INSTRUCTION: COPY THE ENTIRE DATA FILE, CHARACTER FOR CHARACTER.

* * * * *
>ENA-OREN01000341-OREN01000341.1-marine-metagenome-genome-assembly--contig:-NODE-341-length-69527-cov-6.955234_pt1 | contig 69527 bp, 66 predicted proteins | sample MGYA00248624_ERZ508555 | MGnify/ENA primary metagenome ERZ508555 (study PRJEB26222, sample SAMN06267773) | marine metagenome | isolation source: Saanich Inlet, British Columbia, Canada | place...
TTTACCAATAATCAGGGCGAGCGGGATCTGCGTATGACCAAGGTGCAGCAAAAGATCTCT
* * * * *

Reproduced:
>ENA-OREN01000341-OREN01000341.1-marine-metagenome-genome-assembly--contig:-NODE-341-length-69527-cov-6.955234_pt1 | contig 69527 bp, 66 predicted proteins | sample MGYA00248624_ERZ508555 | MGnify/ENA primary metagenome ERZ508555 (study PRJEB26222, sample SAMN06267773) | marine metagenome | isolation source: Saanich Inlet, British Columbia, Canada | place...
TTTACCAATAATCAGGGCGAGCGGGATCTGCGTATGACCAAGGTGCAGCAAAAGATCTCT